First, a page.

Processing Of Oil Palm Seed (Fresh Fruit Bunch-(FFB)) To Produce Palm Oil And Palm Kernel Nuts In Nigeria; The Feasibility Report.
The Oil palm is as old as creation. Every part of the tree is useful economically and for domestic purposes. It is generally agreed that the Oil Palm (Elaeis guineensis) originated in the tropical rain forest region of West Africa.
The main belt runs through the southern latitudes of Cameroon, Côte d’Ivoire, Ghana, Liberia, Nigeria, Sierra Leone, Togo and into the equatorial region of Angola and the Congo.
In nature, the oil palm exists in two (2) forms. These forms are the thick shelled – Dura and the shell-less – Pisifera. In the groves (where the oil palm trees grow naturally with other vegetation) the Dura palms are found more in number than the Pisifera palms.
The Dura palm has thin mesocarp oil bearing portion of the fruit and the shell-less fruit of the Pisifera palm contains mainly oil and fibre.
Quite often the Pisifera palm is female sterile. A cross of the Dura and Pisifera gives the Tenera variety, which has a thick mesocarp (palm oil bearing mesocarp) with a thin shell. On account of the thickness of the mesocarp and the thin shell, the Tenera variety produces far more palm oil than the Dura variety. Also, because of the high probability of the female sterility, the Pisifera variety is inferior to the Tenera variety.
Therefore, for high productivity of palm oil, the Tenera variety is the preferred commercial variety of the oil palm.
The increase in demand for palm produce necessitated the genetic improvement of the crop, improvement in the methods of cultivation of the crop and ways of tapping its vast potential.
In order to accomplish this, the Nigerian Institute for Oilm Palm Research (NIFOR) was established to provide research and innovation to achieve high and comprehensive productivity to the oil palm growers and processors.
The institute has developed oil palm seedling that starts fruiting in three and half to four (3.5 – 4) years after planting.
Processing oil palm fruits for edible oil has been practiced in Africa for thousands of years, and the oil produced, highly coloured and flavoured, is an essential ingredient in much of the traditional West African cuisine.
The traditional process is simple, but tedious and inefficient. Mature palms are single-stemmed and grow to twenty (20) meters tall. The leaves are pinnate and reach between three to five (3-5) meters long. In Nigeria, it is cultivated in the South East Zone and the Niger Delta areas.
Oil palm is also an essential food item. About ninety percent (90%) of the palm oil produced ends in food products, while the remaining ten percent (10%) is used for industrial production. As a result of its many uses demand is growing fast as the world’s population increases and standards of living rise.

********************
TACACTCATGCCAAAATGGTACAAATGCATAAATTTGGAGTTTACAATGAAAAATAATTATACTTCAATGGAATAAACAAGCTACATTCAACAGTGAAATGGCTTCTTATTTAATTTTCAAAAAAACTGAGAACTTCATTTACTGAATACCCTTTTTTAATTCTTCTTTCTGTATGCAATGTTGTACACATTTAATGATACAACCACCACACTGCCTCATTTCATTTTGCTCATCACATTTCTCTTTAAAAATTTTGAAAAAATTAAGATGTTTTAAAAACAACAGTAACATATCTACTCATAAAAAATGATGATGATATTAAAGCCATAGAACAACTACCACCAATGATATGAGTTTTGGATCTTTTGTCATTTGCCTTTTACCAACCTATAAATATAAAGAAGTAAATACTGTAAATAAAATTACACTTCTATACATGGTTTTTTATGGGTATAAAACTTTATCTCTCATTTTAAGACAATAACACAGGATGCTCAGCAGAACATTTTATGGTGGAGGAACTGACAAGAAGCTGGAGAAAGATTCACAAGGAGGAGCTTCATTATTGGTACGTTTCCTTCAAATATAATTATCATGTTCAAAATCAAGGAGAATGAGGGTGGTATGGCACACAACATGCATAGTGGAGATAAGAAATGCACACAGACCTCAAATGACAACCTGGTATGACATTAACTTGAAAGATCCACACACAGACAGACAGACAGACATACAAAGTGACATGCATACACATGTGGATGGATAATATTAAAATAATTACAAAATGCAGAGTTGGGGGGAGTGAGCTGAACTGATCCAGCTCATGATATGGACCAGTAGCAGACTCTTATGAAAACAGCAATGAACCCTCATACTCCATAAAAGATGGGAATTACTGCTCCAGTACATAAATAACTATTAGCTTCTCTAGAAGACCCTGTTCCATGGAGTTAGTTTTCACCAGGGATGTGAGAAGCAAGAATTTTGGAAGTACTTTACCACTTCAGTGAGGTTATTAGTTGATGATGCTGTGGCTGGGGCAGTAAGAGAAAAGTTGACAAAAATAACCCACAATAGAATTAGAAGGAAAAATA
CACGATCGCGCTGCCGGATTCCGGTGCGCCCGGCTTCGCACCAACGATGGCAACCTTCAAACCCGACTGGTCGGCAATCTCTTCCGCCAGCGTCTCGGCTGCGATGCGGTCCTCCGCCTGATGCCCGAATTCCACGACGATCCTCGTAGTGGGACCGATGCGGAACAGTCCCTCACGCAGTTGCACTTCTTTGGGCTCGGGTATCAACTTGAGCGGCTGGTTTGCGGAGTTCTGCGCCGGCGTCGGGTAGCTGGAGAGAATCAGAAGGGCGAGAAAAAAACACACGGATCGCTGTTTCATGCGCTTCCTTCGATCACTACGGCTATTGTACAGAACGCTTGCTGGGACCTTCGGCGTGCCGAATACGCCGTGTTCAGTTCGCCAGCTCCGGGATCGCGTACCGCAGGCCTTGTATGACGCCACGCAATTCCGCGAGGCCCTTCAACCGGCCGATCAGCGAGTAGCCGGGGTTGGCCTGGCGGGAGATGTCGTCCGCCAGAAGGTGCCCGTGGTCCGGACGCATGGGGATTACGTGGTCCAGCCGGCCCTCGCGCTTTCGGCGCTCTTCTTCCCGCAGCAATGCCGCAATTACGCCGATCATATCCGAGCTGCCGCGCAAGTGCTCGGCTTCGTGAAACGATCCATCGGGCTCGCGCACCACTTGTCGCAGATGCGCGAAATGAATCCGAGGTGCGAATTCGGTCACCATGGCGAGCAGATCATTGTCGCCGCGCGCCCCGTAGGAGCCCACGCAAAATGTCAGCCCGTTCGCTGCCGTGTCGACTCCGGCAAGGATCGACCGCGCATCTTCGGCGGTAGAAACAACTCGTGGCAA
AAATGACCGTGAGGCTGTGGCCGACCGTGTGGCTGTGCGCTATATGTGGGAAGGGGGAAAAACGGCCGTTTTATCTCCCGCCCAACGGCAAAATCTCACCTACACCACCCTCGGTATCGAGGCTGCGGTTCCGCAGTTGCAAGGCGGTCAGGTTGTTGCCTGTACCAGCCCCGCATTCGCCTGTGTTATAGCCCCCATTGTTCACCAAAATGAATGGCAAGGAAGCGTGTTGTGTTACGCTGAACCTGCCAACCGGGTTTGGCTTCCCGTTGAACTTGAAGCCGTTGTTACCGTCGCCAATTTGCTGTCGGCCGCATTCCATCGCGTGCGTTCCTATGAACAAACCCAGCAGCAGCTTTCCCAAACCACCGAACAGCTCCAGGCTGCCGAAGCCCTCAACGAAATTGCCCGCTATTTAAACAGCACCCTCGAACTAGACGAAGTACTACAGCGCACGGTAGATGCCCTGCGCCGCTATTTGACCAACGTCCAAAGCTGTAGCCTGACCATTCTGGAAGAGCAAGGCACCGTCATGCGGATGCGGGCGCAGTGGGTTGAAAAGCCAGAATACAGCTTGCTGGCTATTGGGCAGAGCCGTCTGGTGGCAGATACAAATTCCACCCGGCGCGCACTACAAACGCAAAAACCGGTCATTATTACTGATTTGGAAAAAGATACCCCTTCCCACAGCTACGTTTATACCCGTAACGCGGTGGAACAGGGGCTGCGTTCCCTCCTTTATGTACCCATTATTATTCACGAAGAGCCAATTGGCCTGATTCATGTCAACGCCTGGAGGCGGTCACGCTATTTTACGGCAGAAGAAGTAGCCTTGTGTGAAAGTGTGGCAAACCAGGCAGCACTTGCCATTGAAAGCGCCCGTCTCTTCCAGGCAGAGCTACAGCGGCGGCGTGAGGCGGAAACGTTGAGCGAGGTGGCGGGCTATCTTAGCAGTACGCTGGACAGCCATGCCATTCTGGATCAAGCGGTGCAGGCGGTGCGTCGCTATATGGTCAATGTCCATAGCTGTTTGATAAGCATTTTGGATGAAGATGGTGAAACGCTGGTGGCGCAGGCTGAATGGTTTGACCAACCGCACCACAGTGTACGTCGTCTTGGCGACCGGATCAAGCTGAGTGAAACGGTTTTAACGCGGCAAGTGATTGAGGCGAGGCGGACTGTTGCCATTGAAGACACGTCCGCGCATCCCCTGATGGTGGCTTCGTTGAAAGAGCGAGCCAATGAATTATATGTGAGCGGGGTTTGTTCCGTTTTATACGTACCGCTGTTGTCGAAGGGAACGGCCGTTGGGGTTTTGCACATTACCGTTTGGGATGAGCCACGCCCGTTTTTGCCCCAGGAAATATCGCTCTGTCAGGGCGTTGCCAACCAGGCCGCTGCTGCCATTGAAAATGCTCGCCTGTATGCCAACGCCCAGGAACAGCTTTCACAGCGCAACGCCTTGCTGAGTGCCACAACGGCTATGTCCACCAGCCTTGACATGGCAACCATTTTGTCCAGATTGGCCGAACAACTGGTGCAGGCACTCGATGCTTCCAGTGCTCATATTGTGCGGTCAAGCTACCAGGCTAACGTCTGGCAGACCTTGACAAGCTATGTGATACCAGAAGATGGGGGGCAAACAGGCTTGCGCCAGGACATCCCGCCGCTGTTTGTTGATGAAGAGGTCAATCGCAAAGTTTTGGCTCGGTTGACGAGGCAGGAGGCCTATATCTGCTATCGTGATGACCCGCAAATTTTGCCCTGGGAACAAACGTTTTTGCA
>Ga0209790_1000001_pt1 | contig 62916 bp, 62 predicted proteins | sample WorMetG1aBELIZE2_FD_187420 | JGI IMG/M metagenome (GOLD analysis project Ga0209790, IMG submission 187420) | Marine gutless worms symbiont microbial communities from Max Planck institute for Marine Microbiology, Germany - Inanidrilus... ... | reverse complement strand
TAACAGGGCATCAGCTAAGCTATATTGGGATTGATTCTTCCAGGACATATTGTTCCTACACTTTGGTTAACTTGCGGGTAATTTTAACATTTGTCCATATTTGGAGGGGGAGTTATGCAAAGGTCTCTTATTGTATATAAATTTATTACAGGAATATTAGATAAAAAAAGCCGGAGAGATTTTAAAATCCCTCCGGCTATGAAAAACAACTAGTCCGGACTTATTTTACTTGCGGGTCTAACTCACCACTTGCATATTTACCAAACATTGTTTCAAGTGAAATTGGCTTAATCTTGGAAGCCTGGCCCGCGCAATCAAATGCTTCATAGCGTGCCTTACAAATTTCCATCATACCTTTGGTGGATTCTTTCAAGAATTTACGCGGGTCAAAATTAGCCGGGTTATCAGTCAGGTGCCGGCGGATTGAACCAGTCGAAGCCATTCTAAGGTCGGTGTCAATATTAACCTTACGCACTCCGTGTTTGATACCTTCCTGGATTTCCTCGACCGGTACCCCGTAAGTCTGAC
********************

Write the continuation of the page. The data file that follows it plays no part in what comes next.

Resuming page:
Production of palm oil is more sustainable than other vegetable oils. It consumes considerably less energy in production, uses less land and generates more oil per hectare than other leading vegetable oils — rapeseed, Europe’s leading oil, or soybeans.
Oil palm is a typical crop of the rainy tropical lowlands. The tree requires a deep soil, a relatively stable high temperature and continuous moisture throughout the year. Soil fertility is less important than physical soil properties. The plants are raised in Nurseries where proper care is given to the seedlings.
The seedlings spend one (1) year in the nursery before been transplanted to the field. Oil palm is planted in the main field in the triangular system at spacing of nine (9) meters accommodating one hundred and forty (140) palms per hectare. Planting is preferably done at the onset of rainfall during May-June. The first harvest can be taken three and half to four (3.5 – 4) years after planting.
The Nigerian oil palm belt covers twenty-four (24) states, including all nine states of the Niger Delta. The Niger Delta’s nine (9) states account for about fifty-seven percent (57%) of total Nigerian palm oil production. Eighty percent (80%) of production comes from dispersed smallholders who harvest semi-wild plants and use manual processing techniques.
Several million smallholders are spread over an estimated area ranging from one million, six hundred and fifty thousand (1,650,000) hectares to two million, four hundred thousand (2,400,000) hectares and to a maximum of three million (3,000,000) hectares.
The estimate for oil palm plantations in Nigeria ranges from one hundred and sixty nine thousand (169,000) hectares (seventy-two thousand (72,000) hectares of estate plantations and ninety-seven thousand (97,000) hectares of smallholder plantations) to three hundred and sixty thousand (360,000) hectares of plantations.
In the 1950s and 1960s, Nigeria was a leader in the world palm oil market. The production of palm oil exceeded the domestic consumption and the excess was exported to the world palm oil market.
However, during the past decades, the country has become an importer of palm oil. While in the early 1960s, Nigeria’s palm oil production accounted for forty-three percent (43%) of the world production, nowadays it only accounts for seven percent (7%) of total global output.
Nigeria is now a net importer of the product. Nigeria produces only one million, three hundred thousand (1,300,000) metric tons of vegetable oil and imports over three hundred and fifty thousand (350,000) metric tons of vegetable oil annually, expending an average of the naira equivalent of USD 500 million in foreign exchange.